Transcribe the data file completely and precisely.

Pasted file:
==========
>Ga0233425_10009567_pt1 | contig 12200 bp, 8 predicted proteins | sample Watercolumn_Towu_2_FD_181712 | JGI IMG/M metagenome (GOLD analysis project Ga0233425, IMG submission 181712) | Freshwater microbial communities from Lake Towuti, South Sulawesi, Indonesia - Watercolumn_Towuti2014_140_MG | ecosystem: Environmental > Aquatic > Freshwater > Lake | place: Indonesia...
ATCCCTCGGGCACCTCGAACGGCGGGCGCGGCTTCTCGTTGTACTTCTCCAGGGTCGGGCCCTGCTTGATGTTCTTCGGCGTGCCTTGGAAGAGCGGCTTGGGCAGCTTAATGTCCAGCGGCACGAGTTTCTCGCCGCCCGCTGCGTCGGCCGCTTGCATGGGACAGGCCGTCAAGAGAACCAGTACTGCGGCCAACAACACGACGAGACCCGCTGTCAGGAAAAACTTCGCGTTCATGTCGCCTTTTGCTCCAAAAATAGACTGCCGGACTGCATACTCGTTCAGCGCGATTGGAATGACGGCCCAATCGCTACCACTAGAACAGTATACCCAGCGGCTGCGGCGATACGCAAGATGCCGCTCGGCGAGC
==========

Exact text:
>Ga0233425_10009567_pt1 | contig 12200 bp, 8 predicted proteins | sample Watercolumn_Towu_2_FD_181712 | JGI IMG/M metagenome (GOLD analysis project Ga0233425, IMG submission 181712) | Freshwater microbial communities from Lake Towuti, South Sulawesi, Indonesia - Watercolumn_Towuti2014_140_MG | ecosystem: Environmental > Aquatic > Freshwater > Lake | place: Indonesia...
ATCCCTCGGGCACCTCGAACGGCGGGCGCGGCTTCTCGTTGTACTTCTCCAGGGTCGGGCCCTGCTTGATGTTCTTCGGCGTGCCTTGGAAGAGCGGCTTGGGCAGCTTAATGTCCAGCGGCACGAGTTTCTCGCCGCCCGCTGCGTCGGCCGCTTGCATGGGACAGGCCGTCAAGAGAACCAGTACTGCGGCCAACAACACGACGAGACCCGCTGTCAGGAAAAACTTCGCGTTCATGTCGCCTTTTGCTCCAAAAATAGACTGCCGGACTGCATACTCGTTCAGCGCGATTGGAATGACGGCCCAATCGCTACCACTAGAACAGTATACCCAGCGGCTGCGGCGATACGCAAGATGCCGCTCGGCGAGC